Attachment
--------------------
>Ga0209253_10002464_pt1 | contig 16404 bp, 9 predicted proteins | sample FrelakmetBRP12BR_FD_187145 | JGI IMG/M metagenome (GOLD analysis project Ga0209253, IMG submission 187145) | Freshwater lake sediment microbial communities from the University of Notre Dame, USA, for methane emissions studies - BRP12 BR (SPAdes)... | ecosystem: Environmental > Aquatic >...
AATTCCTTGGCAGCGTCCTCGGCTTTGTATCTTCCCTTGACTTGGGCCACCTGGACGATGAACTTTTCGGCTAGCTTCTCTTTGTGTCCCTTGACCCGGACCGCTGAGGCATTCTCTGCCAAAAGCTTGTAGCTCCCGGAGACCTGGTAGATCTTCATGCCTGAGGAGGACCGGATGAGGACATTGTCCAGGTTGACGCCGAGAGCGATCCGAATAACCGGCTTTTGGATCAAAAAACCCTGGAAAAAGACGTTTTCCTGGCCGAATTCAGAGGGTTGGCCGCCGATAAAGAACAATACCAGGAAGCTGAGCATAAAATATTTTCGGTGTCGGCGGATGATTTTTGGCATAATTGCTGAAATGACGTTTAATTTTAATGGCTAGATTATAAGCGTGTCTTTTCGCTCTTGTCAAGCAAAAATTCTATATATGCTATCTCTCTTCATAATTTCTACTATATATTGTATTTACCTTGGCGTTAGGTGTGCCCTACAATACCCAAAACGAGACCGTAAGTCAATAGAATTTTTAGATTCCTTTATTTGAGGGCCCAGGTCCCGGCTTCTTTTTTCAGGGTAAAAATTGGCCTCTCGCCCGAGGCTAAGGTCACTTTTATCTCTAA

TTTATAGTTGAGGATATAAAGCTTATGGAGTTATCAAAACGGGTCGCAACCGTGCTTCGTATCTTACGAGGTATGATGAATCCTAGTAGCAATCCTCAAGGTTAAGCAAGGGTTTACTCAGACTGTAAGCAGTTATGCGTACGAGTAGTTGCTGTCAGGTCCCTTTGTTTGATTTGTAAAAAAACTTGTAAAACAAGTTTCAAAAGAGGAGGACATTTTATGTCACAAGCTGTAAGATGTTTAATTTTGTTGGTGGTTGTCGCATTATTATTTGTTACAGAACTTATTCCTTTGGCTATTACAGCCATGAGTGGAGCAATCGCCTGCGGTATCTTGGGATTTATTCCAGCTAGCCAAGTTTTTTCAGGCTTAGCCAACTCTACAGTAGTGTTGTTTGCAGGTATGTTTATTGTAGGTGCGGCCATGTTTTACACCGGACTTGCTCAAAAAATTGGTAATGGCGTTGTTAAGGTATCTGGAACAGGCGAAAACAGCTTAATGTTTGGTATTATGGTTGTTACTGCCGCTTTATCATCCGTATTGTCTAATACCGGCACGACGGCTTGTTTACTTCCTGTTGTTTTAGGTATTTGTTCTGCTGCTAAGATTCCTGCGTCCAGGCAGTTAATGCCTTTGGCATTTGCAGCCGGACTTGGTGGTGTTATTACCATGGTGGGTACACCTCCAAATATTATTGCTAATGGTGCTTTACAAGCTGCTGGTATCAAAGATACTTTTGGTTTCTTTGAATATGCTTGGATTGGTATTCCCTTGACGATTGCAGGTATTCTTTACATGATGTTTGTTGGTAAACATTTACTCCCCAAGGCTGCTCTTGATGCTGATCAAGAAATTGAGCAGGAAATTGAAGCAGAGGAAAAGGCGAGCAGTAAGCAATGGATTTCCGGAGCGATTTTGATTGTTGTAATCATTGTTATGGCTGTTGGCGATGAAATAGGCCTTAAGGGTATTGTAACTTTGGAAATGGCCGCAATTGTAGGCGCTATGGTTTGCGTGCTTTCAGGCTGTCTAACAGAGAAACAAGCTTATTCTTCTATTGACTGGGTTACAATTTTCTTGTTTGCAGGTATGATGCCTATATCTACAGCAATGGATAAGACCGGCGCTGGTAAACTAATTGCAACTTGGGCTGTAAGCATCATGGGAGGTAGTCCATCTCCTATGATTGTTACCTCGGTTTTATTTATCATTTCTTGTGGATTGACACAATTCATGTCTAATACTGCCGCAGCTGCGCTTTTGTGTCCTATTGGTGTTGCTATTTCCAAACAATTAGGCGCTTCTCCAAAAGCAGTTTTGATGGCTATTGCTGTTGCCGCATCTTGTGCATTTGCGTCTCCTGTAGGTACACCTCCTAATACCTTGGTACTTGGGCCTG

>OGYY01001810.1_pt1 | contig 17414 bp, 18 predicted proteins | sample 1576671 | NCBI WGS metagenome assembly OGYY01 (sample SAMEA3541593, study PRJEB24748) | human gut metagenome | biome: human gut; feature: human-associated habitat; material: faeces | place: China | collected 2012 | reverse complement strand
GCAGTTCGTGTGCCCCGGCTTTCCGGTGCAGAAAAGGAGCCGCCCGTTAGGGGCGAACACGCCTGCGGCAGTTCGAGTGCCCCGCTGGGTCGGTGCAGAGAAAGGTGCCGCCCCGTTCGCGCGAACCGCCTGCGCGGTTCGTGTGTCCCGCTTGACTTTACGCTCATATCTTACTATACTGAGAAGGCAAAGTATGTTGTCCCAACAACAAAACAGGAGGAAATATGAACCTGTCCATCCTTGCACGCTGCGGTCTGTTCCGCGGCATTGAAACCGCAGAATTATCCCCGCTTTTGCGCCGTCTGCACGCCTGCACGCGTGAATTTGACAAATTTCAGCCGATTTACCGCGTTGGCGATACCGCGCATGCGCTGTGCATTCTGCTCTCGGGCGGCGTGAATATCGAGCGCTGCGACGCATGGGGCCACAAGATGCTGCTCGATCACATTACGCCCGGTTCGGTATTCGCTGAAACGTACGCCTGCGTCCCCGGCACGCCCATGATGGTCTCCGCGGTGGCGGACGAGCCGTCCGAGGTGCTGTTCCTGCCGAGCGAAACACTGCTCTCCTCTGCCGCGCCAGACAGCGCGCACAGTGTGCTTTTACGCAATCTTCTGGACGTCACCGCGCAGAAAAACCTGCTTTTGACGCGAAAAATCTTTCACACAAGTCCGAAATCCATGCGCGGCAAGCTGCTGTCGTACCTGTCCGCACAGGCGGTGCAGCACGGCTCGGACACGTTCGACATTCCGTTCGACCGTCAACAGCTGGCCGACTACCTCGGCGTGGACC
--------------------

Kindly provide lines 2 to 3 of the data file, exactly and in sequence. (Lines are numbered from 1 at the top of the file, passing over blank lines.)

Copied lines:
AATTCCTTGGCAGCGTCCTCGGCTTTGTATCTTCCCTTGACTTGGGCCACCTGGACGATGAACTTTTCGGCTAGCTTCTCTTTGTGTCCCTTGACCCGGACCGCTGAGGCATTCTCTGCCAAAAGCTTGTAGCTCCCGGAGACCTGGTAGATCTTCATGCCTGAGGAGGACCGGATGAGGACATTGTCCAGGTTGACGCCGAGAGCGATCCGAATAACCGGCTTTTGGATCAAAAAACCCTGGAAAAAGACGTTTTCCTGGCCGAATTCAGAGGGTTGGCCGCCGATAAAGAACAATACCAGGAAGCTGAGCATAAAATATTTTCGGTGTCGGCGGATGATTTTTGGCATAATTGCTGAAATGACGTTTAATTTTAATGGCTAGATTATAAGCGTGTCTTTTCGCTCTTGTCAAGCAAAAATTCTATATATGCTATCTCTCTTCATAATTTCTACTATATATTGTATTTACCTTGGCGTTAGGTGTGCCCTACAATACCCAAAACGAGACCGTAAGTCAATAGAATTTTTAGATTCCTTTATTTGAGGGCCCAGGTCCCGGCTTCTTTTTTCAGGGTAAAAATTGGCCTCTCGCCCGAGGCTAAGGTCACTTTTATCTCTAA

TTTATAGTTGAGGATATAAAGCTTATGGAGTTATCAAAACGGGTCGCAACCGTGCTTCGTATCTTACGAGGTATGATGAATCCTAGTAGCAATCCTCAAGGTTAAGCAAGGGTTTACTCAGACTGTAAGCAGTTATGCGTACGAGTAGTTGCTGTCAGGTCCCTTTGTTTGATTTGTAAAAAAACTTGTAAAACAAGTTTCAAAAGAGGAGGACATTTTATGTCACAAGCTGTAAGATGTTTAATTTTGTTGGTGGTTGTCGCATTATTATTTGTTACAGAACTTATTCCTTTGGCTATTACAGCCATGAGTGGAGCAATCGCCTGCGGTATCTTGGGATTTATTCCAGCTAGCCAAGTTTTTTCAGGCTTAGCCAACTCTACAGTAGTGTTGTTTGCAGGTATGTTTATTGTAGGTGCGGCCATGTTTTACACCGGACTTGCTCAAAAAATTGGTAATGGCGTTGTTAAGGTATCTGGAACAGGCGAAAACAGCTTAATGTTTGGTATTATGGTTGTTACTGCCGCTTTATCATCCGTATTGTCTAATACCGGCACGACGGCTTGTTTACTTCCTGTTGTTTTAGGTATTTGTTCTGCTGCTAAGATTCCTGCGTCCAGGCAGTTAATGCCTTTGGCATTTGCAGCCGGACTTGGTGGTGTTATTACCATGGTGGGTACACCTCCAAATATTATTGCTAATGGTGCTTTACAAGCTGCTGGTATCAAAGATACTTTTGGTTTCTTTGAATATGCTTGGATTGGTATTCCCTTGACGATTGCAGGTATTCTTTACATGATGTTTGTTGGTAAACATTTACTCCCCAAGGCTGCTCTTGATGCTGATCAAGAAATTGAGCAGGAAATTGAAGCAGAGGAAAAGGCGAGCAGTAAGCAATGGATTTCCGGAGCGATTTTGATTGTTGTAATCATTGTTATGGCTGTTGGCGATGAAATAGGCCTTAAGGGTATTGTAACTTTGGAAATGGCCGCAATTGTAGGCGCTATGGTTTGCGTGCTTTCAGGCTGTCTAACAGAGAAACAAGCTTATTCTTCTATTGACTGGGTTACAATTTTCTTGTTTGCAGGTATGATGCCTATATCTACAGCAATGGATAAGACCGGCGCTGGTAAACTAATTGCAACTTGGGCTGTAAGCATCATGGGAGGTAGTCCATCTCCTATGATTGTTACCTCGGTTTTATTTATCATTTCTTGTGGATTGACACAATTCATGTCTAATACTGCCGCAGCTGCGCTTTTGTGTCCTATTGGTGTTGCTATTTCCAAACAATTAGGCGCTTCTCCAAAAGCAGTTTTGATGGCTATTGCTGTTGCCGCATCTTGTGCATTTGCGTCTCCTGTAGGTACACCTCCTAATACCTTGGTACTTGGGCCTG